2019-05-16T12:07:26+03:00May 16, 2019|4 Comments

Things to do in Kuwait this Weekend

Post by Mark

This weekend is Gargee’an so there are a bunch of children’s activities taking place. Below is this weekends list, if I missed anything, let me know in the comments:

Exhibition: Foreign Architecture / Domestic Policy
Xe Loves You by Kuki Jijo
Exhibition: Digital Flow
Women’s Football Tournament 2019
Full Moon Yoga
Elevation Gergean
Puppet Show

Xe Loves You by Kuki Jijo
Exhibition: Digital Flow
Women’s Football Tournament 2019
Leyla Fi Share’ Al Moez
AMG presents – String Quartets by Messilah Chamber Ensemble

Xe Loves You by Kuki Jijo
Exhibition: Digital Flow
Women’s Football Tournament 2019
Gargi’an in the Park

If you’d like to share an event on the blog [Email Me]
For a full list of upcoming events click [Here]

Sometimes events get canceled or have details changed so always double-check with the organizers.

2019-05-16T10:59:19+03:00May 16, 2019|0 Comments

Movies Showing in Kuwait this Weekend

Post by Mark

Screenshot from A Dog’s Journey

The movies below are now showing at Cinescape, Grand Cinemas and VOX:

New This Weekend:
A Dog’s Journey (7.0)
The Convent (4.3)
UglyDolls (4.5)

Other Movies Showing Now:
Avengers: Endgame (9.2)
Captain Marvel (6.0)
Dumbo (7.1)
Godzilla: Resurgence (6.7)
Long Shot (7.2)
Shazam! (8.1)
The Curse of La Llorona (6.4)
The Intruder (5.4)
Primal Rage: The Legend of Konga (4.9)

The movies below are also now showing at the Scientific Center IMAX theater:

Amazon Adventure 3D (6.6)
Fly Me to the Moon (4.5)
Galapagos 3D (8.6)
Oceans: Our Blue Planet (7.4)
Penguins (6.7)

Numbers in brackets refer to the IMDB rating at time of publishing.

2019-05-16T08:56:08+03:00May 16, 2019|1 Comment

Saudis Offer Permanent Residency to Some Expats

Post by Mark

Saudi Arabia approved a program that offers permanent residency for some foreigners, the latest sign of how the quest for non-oil revenue is prompting Gulf Arab countries to rethink the role of expats in their societies.

“The special residency is for doctors, engineers, innovators, investors and residents who contribute to the development of Saudi Arabia and lead to a prosperous future,” said Lina Almaeena, a member of the consultative Shura Council. The appointed body approved the program last week, with 76 members voting in favor and 55 against. [Source]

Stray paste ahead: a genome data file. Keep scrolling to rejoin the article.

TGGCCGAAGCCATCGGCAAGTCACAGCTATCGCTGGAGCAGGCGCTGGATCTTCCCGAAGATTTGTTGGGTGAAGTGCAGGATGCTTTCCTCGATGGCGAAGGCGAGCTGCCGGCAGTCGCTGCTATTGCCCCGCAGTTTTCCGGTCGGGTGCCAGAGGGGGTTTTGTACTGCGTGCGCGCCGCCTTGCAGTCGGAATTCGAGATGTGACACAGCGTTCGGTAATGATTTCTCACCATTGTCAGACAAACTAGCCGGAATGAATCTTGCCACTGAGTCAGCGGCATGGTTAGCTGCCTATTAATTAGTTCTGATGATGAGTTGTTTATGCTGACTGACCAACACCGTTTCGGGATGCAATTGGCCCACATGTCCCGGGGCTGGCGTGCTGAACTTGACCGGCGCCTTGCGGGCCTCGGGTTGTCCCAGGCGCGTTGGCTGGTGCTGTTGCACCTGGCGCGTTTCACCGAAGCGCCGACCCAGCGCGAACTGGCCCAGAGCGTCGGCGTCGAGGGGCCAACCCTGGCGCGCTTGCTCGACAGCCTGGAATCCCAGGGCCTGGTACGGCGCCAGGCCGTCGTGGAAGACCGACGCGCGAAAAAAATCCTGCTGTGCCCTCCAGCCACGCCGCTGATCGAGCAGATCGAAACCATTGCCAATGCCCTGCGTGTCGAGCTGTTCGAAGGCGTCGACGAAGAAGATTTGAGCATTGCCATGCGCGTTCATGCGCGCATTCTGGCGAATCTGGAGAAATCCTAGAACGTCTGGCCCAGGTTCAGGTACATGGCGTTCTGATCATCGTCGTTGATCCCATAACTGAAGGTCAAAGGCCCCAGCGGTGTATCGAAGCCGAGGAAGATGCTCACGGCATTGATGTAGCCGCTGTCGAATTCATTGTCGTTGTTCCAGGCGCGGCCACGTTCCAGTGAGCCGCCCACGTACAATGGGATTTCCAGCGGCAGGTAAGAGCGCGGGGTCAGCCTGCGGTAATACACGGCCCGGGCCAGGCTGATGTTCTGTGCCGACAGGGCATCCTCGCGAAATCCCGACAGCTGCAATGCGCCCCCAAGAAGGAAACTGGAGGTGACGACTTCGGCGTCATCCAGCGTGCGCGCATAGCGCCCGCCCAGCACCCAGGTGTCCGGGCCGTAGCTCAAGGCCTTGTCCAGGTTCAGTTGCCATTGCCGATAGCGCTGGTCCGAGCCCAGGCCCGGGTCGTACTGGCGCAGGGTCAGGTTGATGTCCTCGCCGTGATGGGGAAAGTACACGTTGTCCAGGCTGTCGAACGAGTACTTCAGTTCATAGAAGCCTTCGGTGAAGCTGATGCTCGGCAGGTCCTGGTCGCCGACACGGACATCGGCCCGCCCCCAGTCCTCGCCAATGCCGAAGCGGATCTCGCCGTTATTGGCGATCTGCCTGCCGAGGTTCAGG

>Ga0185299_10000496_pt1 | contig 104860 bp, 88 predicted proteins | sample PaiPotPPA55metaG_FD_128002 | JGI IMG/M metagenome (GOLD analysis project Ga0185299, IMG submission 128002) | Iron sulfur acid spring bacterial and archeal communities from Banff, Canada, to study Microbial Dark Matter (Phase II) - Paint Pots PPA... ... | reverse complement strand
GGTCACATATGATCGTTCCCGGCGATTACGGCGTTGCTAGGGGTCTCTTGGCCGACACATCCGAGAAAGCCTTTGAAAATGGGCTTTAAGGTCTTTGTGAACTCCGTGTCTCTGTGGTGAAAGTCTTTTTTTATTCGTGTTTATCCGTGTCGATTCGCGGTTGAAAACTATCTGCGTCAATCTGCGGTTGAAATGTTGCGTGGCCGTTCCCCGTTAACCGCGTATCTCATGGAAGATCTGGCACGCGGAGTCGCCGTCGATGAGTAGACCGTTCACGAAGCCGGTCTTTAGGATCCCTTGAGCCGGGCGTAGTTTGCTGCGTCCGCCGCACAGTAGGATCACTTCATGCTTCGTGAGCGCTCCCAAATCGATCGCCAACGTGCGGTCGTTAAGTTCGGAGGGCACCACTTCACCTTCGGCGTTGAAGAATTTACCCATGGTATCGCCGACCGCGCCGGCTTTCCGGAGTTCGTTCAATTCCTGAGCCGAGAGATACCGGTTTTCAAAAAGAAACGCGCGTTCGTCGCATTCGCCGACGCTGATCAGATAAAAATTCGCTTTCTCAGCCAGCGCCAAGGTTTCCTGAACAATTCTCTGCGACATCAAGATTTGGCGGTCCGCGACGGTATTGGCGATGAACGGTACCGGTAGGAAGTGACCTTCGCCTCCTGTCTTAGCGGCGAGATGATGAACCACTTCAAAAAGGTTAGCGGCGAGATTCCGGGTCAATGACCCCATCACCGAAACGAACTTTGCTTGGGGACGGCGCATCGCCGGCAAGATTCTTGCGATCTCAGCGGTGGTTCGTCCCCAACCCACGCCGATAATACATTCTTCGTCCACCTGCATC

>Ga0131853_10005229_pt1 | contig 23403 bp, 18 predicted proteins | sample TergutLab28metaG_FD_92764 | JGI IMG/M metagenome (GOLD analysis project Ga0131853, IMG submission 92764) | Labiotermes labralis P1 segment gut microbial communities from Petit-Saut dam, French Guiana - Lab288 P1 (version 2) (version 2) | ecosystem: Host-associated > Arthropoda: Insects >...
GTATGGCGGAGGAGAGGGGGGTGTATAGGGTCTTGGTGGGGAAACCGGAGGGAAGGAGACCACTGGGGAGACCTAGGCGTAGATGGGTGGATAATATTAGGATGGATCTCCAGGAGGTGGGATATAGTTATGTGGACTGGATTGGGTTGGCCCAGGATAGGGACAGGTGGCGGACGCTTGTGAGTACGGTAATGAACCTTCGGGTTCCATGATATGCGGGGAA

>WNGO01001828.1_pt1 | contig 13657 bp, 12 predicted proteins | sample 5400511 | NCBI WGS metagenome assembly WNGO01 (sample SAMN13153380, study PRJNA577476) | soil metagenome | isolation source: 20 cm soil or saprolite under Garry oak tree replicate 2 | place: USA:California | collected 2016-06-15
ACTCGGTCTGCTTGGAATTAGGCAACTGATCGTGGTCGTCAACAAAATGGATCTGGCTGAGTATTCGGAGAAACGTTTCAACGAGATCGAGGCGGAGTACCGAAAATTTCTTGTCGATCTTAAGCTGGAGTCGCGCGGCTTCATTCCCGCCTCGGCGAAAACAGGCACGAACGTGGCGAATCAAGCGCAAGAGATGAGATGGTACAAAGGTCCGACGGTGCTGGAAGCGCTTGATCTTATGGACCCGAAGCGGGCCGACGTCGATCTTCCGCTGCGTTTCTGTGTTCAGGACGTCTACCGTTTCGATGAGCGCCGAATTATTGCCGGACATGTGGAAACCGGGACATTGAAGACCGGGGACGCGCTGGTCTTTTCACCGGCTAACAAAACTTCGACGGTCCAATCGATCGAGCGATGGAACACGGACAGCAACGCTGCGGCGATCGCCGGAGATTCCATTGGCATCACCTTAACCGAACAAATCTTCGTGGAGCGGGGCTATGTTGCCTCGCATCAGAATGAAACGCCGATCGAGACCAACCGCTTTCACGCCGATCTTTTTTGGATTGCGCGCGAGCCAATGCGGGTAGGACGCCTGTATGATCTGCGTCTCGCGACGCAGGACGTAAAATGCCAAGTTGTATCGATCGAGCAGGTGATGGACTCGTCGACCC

First UAE, then Qatar and now Saudi Arabia. Hopefully, we’re next.

2019-05-15T18:17:25+03:00May 15, 2019|22 Comments

Sneak Peek: Inside the New Al Salam Palace Museum

Post by Mark

A couple of days ago I got contacted by Al Salam Palace asking me if I’d be interested in coming in the next day for a tour of the new museum. I’d been trying to figure out how to get early access ever since the museum was inaugurated earlier in the month, so even though I had a lot of work at the office, I couldn’t say no.

Al Salam Palace was built in the late 1950s and was used to accommodate visiting heads of state. During the 1990 invasion, the palace was completely destroyed and stayed abandoned for years until the restoration project started back in 2013 to turn it into a museum. The palace is located right next to JACC and consists of three main museums:

Museum of Kuwait’s History through its Rulers
Museum of Al Salam Palace History
Museum of the Civilizations that inhabited Kuwait

When I first got to the palace I was pretty surprised at how much security there was. After confirming I was on the list to get into the museum, security at the gate had to make a second call to check and see if I was allowed to bring in my camera since they have a very strict no photography policy right now. I was then escorted into the palace by a security guard and handed over to another security guard who waited with me until the palace team met me. Security personnel were also scattered all around the museum and some rooms even had 24-hour guards. I later came to understand it was because of the amount of rare and priceless items exhibited all around.